March of the Indians
March of the Indians

I’ve seldom talked about how Sagada has changed throughout the years. Yes, the roads have been paved for better access, more tourist are coming in, internet connectivity is just about everywhere and more structures being built to accommodate them. Despite the developments, Sagada’s is still rooted to their traditional cultural practices. One of this significant rituals is the Begnas, a rice thanksgiving ritual that usually happens three times a year. We were lucky to be there to witness their pre-planting ritual. It was a three-day event and the 2nd day was the time when the “Indians March”.

Gong playing and dance to signal the start of Begnas
Gong playing and dance to signal the start of Begnas

The Begnas

I tried asking for details on where the Begnas would be held but there were no definite answers until the morning of the march. Kuya Oscar of Kanip-Aw Pines View Lodge informed me that morning that the host for this Begnas would be in Matuba, just behind the Indigenous Handicraft Inn. The Begnas has no definite dates but happens pre-planting season, when the first seedlings sprout and as thanksgiving for the rice harvested which is sometime in June. The one we witnessed was the pre-planting ritual which is the Begnas di Yabyab which happens sometime in between the end of October or start of November.

Prayers at the host Dap-ay in Matuba
Prayers at the host Dap-ay in Matuba

The Ritual

The Begnas is one of the rare times when people of Sagada would put on their traditional clothes as this is a formal and sacred occasion. Of course modernity has crept in as locals would also bring their digicams and smartphones with them and would take posterity shots of the event.

There are 12 Dap-ays (a smaller social community center) in the Demang Village of Sagada and each have their corresponding members. We were at Matuba that would be the host for this occasion’s Begnas. About past 7am, they have started the gongs play and their cañao ritual dance. People came in one by one. Kuya Oscar informed me of how sacred this ritual is observed and outsiders like us should respect and follow the rules. He told me that people should not block the way where the elders would pass and if we’re gonna take a photo, it should be done from afar. Once the dancing has started, that’s when we can get closer.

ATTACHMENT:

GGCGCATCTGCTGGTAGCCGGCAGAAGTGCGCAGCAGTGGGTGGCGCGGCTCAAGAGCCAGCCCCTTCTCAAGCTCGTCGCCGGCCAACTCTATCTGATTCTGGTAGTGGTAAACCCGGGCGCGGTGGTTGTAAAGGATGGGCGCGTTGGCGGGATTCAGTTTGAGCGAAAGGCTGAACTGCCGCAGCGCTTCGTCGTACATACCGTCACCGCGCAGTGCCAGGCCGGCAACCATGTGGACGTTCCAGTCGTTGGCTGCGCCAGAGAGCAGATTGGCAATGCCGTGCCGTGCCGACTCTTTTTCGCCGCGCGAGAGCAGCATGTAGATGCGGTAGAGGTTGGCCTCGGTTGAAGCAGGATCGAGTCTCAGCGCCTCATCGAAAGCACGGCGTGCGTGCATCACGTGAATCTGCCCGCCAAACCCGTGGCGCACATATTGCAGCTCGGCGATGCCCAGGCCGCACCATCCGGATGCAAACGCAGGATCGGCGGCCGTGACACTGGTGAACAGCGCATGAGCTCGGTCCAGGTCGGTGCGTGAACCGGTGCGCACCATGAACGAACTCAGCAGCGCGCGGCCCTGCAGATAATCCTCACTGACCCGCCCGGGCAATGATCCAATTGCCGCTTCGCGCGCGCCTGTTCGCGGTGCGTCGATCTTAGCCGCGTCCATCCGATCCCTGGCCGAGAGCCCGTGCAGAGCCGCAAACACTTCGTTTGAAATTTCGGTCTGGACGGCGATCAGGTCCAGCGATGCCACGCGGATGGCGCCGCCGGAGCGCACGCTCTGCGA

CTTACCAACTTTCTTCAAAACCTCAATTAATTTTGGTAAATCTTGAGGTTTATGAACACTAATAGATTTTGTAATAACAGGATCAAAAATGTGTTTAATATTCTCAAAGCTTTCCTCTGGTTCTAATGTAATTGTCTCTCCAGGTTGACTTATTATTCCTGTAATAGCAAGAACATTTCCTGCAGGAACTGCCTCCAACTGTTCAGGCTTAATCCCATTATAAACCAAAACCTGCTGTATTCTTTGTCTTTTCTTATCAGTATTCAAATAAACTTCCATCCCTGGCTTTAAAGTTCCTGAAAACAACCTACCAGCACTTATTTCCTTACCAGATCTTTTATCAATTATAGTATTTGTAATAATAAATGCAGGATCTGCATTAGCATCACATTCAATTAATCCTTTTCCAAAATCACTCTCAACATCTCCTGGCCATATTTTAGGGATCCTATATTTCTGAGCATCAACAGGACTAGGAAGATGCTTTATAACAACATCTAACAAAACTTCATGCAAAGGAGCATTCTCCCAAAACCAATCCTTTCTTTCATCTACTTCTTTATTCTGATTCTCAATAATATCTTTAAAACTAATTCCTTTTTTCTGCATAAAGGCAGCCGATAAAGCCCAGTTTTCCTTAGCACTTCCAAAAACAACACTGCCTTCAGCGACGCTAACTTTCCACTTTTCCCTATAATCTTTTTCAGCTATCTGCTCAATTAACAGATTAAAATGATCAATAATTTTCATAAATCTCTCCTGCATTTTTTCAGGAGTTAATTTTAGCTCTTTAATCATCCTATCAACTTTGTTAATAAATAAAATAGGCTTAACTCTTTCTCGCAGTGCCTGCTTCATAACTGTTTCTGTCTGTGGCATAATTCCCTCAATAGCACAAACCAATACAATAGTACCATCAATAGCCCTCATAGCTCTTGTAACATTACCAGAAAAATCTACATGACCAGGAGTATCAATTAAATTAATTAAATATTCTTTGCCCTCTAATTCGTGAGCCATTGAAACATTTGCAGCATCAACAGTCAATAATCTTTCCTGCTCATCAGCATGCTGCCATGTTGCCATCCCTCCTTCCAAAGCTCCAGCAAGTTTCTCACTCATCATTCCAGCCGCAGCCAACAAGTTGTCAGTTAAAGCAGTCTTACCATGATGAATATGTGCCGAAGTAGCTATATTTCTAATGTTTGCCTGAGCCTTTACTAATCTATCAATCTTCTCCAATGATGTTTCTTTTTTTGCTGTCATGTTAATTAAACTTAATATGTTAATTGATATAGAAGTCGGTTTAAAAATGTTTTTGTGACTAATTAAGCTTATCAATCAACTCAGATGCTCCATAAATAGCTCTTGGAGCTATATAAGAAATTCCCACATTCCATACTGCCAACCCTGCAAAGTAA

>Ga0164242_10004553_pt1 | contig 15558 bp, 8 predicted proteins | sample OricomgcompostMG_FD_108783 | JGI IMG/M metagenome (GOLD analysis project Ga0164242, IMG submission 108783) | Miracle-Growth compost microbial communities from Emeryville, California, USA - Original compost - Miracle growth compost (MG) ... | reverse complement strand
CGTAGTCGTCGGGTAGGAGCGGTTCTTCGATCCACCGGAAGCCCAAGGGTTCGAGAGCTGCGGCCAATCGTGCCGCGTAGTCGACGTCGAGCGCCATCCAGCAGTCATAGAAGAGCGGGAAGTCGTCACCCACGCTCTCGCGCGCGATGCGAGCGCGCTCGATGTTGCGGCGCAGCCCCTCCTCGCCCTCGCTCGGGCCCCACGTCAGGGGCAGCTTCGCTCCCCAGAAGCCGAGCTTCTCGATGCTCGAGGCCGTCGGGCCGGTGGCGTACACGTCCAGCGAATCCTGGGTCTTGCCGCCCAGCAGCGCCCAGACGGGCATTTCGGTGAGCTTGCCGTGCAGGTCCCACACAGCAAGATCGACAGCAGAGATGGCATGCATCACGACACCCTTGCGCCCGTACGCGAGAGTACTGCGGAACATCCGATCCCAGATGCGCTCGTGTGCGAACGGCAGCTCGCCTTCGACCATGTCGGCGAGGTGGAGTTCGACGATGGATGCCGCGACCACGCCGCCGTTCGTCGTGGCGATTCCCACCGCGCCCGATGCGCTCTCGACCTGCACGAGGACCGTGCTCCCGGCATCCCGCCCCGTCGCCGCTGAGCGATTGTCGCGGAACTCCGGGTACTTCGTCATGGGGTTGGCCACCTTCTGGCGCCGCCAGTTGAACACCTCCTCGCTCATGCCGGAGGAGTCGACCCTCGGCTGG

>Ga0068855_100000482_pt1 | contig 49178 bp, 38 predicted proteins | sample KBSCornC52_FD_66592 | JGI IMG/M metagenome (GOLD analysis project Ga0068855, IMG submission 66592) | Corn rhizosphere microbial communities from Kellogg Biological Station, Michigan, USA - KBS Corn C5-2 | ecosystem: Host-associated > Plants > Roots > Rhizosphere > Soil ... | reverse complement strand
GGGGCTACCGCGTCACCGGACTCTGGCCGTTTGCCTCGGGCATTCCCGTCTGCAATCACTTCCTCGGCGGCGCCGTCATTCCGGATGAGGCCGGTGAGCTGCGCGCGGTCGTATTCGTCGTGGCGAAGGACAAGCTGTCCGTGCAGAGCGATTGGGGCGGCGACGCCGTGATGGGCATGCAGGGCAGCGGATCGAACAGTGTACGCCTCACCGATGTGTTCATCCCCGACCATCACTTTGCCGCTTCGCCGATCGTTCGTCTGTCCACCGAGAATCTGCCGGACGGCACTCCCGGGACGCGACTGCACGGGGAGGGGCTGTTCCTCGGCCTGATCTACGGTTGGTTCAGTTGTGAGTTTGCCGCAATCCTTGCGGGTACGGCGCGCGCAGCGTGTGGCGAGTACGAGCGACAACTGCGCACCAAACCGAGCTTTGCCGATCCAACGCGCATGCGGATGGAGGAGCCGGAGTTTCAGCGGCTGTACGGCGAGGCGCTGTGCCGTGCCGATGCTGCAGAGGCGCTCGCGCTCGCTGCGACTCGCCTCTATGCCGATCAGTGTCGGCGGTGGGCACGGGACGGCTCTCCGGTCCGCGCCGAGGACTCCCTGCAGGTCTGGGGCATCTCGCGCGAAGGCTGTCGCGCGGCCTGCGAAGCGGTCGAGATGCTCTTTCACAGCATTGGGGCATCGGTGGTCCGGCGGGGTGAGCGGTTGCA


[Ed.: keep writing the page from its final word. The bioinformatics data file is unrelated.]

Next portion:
The Begnas begins with prayers and chants led by the Bishop (chief elder) and rest of the elders. Then they would start the “March of the Indians” as the locals call it. The host dap-ay would also bring the sacrificial pig. Shortly, other members of dap-ay would show up on the field doing their own rounds. First, each group would go to the Gedangan, a stream or river where they will wash-up and bathe, like a cleansing ritual. Then all the groups from different dap-ays would eventually converge in an area with a Sacred Tree they call Patpatayan. It is here where they would offer the pig they brought and the pieces of meat shared among the men who marched with them. Shouting and prayers could be heard, which I was told is to imbibe peace and prosperous harvest. In all this, us outsiders were looking afar, as we can’t approach the fields to see their activity and would wait by the host dap-ay.

Once done at the Patpatayan, they would all march to the host dap-ay with pieces of meat hanging by their spears. Another round of prayers and pig offering would be done. The women of Sagada would be waiting in line bearing their gift offerings from food to drinks and even matches. Once offered, they would be given pieces of meat as well. After the prayers and chants, it’s another round of gong playing and dance. The whole event would take up about 2–4 hours and after which people would celebrate at their own homes either with a Pinikpikan feast.

The Bishop, the chief elder leading the prayers and the march
The Bishop, the chief elder leading the prayers and the march

Age Old Tradition

It was fortunate that I have witnessed this festival. I’ve been going back and fort in Sagada for the past decade but it was timely that I was able to catch this Begnas which I’ve heard for so long. I’m glad that the people of Sagada still sincerely practice this ritual which keeps their culture and ethnic values intact. If you happen to be in Sagada and found that there’s a Begnas happening, it is worth the time to observe and even participate. Make sure to follow and respect the rules for outsiders though.

*All photos in this post was taken with a Nikon D7100.

The host dap-ay bringing the pig offering to the Sacred Tree
The host dap-ay bringing the pig offering to the Sacred Tree
Members from the other dap-ay would soon appear
Members from the other dap-ay would soon appear
Men of Sagada would gather at this Sacred Tree in Demang
Men of Sagada would gather at this Sacred Tree in Demang
Going down from the tree each with their own piece of meat
Going down from the tree each with their own piece of meat
Spears with meat
Spears with meat
Another round of prayers and another pig to be offered on this dap-ay
Another round of prayers and another pig to be offered on this dap-ay
This is a special occasion that the locals find it worth documenting as well
This is a special occasion that the locals find it worth documenting as well
Even young ones are able to participate in this ritual
Even young ones are able to participate in this ritual
Portrait of a young Sagada boy
Portrait of a young Sagada boy
The women waiting in line with their offerings
The women waiting in line with their offerings
Some of the offerings brought by the women
Some of the offerings brought by the women

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